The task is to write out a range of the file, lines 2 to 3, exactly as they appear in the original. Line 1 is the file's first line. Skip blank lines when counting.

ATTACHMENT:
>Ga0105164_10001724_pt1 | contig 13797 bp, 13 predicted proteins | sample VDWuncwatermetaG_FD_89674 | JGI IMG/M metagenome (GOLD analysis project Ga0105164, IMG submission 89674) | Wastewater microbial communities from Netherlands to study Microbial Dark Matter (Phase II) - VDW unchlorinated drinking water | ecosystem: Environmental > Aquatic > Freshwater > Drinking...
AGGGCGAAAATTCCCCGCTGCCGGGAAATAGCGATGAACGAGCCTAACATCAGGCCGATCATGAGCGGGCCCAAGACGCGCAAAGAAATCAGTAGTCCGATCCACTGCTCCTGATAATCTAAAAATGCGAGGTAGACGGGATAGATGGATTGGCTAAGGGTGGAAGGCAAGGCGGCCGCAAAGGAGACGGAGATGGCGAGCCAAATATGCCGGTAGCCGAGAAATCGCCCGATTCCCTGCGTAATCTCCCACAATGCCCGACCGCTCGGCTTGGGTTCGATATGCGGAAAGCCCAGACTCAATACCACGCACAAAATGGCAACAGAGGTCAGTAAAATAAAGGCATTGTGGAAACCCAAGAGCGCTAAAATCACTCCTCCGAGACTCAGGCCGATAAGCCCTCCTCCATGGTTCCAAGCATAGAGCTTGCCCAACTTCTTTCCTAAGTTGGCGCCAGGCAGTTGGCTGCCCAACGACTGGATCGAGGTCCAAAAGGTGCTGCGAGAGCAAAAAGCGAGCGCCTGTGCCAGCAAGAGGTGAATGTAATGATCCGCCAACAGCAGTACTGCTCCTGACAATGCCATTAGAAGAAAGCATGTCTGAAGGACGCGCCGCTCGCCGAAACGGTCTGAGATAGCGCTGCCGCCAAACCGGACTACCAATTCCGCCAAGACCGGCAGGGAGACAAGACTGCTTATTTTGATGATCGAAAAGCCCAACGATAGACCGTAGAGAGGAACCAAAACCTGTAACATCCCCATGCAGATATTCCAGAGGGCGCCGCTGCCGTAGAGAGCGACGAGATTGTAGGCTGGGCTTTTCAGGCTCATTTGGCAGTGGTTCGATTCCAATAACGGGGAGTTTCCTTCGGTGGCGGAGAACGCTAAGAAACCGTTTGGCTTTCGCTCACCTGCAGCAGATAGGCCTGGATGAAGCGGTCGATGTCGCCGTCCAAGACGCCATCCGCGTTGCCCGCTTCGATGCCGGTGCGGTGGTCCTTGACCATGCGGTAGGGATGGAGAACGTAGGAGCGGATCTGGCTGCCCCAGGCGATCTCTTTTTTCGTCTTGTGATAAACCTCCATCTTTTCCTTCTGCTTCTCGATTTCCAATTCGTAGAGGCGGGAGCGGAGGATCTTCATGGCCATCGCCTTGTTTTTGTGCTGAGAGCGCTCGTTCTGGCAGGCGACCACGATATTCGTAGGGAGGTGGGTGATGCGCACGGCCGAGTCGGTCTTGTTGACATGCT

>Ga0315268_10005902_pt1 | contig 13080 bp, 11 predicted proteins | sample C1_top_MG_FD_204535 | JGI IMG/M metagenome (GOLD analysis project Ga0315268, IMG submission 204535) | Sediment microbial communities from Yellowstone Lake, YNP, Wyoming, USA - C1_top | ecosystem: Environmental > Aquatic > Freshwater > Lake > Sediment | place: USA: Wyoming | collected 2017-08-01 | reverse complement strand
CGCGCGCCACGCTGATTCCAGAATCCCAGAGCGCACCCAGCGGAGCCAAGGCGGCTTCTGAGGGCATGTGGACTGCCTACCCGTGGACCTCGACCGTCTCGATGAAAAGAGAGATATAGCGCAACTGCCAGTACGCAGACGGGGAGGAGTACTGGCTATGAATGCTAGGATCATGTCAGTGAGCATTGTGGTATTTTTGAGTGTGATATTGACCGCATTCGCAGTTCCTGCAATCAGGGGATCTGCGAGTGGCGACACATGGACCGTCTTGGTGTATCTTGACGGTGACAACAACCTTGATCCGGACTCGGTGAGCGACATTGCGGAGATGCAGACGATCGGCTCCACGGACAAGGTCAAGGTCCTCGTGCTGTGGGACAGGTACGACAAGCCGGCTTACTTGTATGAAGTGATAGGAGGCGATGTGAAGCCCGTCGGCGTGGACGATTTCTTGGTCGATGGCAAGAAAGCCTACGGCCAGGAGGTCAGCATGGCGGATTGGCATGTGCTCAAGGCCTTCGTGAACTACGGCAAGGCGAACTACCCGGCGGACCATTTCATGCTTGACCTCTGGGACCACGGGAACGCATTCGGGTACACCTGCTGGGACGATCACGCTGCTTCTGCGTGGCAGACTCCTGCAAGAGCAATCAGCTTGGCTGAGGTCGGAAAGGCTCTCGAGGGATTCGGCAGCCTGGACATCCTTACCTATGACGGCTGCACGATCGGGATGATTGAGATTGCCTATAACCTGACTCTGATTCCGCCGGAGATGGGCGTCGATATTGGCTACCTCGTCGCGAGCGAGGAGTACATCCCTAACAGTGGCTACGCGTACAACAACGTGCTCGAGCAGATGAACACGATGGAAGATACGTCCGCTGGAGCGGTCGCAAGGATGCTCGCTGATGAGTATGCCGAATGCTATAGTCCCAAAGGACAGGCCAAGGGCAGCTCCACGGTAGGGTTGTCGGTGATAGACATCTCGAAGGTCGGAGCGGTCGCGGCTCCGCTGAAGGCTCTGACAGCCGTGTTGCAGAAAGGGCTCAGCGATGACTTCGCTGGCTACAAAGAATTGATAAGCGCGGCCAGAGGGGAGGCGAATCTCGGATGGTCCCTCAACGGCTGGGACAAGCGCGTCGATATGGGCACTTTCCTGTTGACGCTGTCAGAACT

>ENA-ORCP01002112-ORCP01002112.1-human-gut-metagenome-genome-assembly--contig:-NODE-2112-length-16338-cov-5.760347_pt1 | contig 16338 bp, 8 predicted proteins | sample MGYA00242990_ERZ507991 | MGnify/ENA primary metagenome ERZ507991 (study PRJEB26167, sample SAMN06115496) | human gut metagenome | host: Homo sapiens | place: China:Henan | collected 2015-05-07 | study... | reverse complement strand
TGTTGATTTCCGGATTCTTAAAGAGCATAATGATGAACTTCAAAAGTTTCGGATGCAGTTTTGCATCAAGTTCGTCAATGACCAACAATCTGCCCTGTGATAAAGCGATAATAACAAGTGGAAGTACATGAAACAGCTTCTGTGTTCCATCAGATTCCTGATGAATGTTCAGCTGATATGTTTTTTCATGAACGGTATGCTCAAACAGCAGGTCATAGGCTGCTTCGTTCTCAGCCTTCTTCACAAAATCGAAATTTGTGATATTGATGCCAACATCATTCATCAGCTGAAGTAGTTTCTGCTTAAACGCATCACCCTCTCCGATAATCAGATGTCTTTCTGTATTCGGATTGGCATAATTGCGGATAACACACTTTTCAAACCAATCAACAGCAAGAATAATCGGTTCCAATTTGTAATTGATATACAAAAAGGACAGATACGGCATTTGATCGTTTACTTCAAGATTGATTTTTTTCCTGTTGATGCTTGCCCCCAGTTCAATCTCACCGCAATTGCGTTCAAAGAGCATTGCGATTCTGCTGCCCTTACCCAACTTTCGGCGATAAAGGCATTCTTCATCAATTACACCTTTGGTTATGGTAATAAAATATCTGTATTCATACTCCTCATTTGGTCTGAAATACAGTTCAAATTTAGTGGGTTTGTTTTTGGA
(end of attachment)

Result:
AGGGCGAAAATTCCCCGCTGCCGGGAAATAGCGATGAACGAGCCTAACATCAGGCCGATCATGAGCGGGCCCAAGACGCGCAAAGAAATCAGTAGTCCGATCCACTGCTCCTGATAATCTAAAAATGCGAGGTAGACGGGATAGATGGATTGGCTAAGGGTGGAAGGCAAGGCGGCCGCAAAGGAGACGGAGATGGCGAGCCAAATATGCCGGTAGCCGAGAAATCGCCCGATTCCCTGCGTAATCTCCCACAATGCCCGACCGCTCGGCTTGGGTTCGATATGCGGAAAGCCCAGACTCAATACCACGCACAAAATGGCAACAGAGGTCAGTAAAATAAAGGCATTGTGGAAACCCAAGAGCGCTAAAATCACTCCTCCGAGACTCAGGCCGATAAGCCCTCCTCCATGGTTCCAAGCATAGAGCTTGCCCAACTTCTTTCCTAAGTTGGCGCCAGGCAGTTGGCTGCCCAACGACTGGATCGAGGTCCAAAAGGTGCTGCGAGAGCAAAAAGCGAGCGCCTGTGCCAGCAAGAGGTGAATGTAATGATCCGCCAACAGCAGTACTGCTCCTGACAATGCCATTAGAAGAAAGCATGTCTGAAGGACGCGCCGCTCGCCGAAACGGTCTGAGATAGCGCTGCCGCCAAACCGGACTACCAATTCCGCCAAGACCGGCAGGGAGACAAGACTGCTTATTTTGATGATCGAAAAGCCCAACGATAGACCGTAGAGAGGAACCAAAACCTGTAACATCCCCATGCAGATATTCCAGAGGGCGCCGCTGCCGTAGAGAGCGACGAGATTGTAGGCTGGGCTTTTCAGGCTCATTTGGCAGTGGTTCGATTCCAATAACGGGGAGTTTCCTTCGGTGGCGGAGAACGCTAAGAAACCGTTTGGCTTTCGCTCACCTGCAGCAGATAGGCCTGGATGAAGCGGTCGATGTCGCCGTCCAAGACGCCATCCGCGTTGCCCGCTTCGATGCCGGTGCGGTGGTCCTTGACCATGCGGTAGGGATGGAGAACGTAGGAGCGGATCTGGCTGCCCCAGGCGATCTCTTTTTTCGTCTTGTGATAAACCTCCATCTTTTCCTTCTGCTTCTCGATTTCCAATTCGTAGAGGCGGGAGCGGAGGATCTTCATGGCCATCGCCTTGTTTTTGTGCTGAGAGCGCTCGTTCTGGCAGGCGACCACGATATTCGTAGGGAGGTGGGTGATGCGCACGGCCGAGTCGGTCTTGTTGACATGCT

>Ga0315268_10005902_pt1 | contig 13080 bp, 11 predicted proteins | sample C1_top_MG_FD_204535 | JGI IMG/M metagenome (GOLD analysis project Ga0315268, IMG submission 204535) | Sediment microbial communities from Yellowstone Lake, YNP, Wyoming, USA - C1_top | ecosystem: Environmental > Aquatic > Freshwater > Lake > Sediment | place: USA: Wyoming | collected 2017-08-01 | reverse complement strand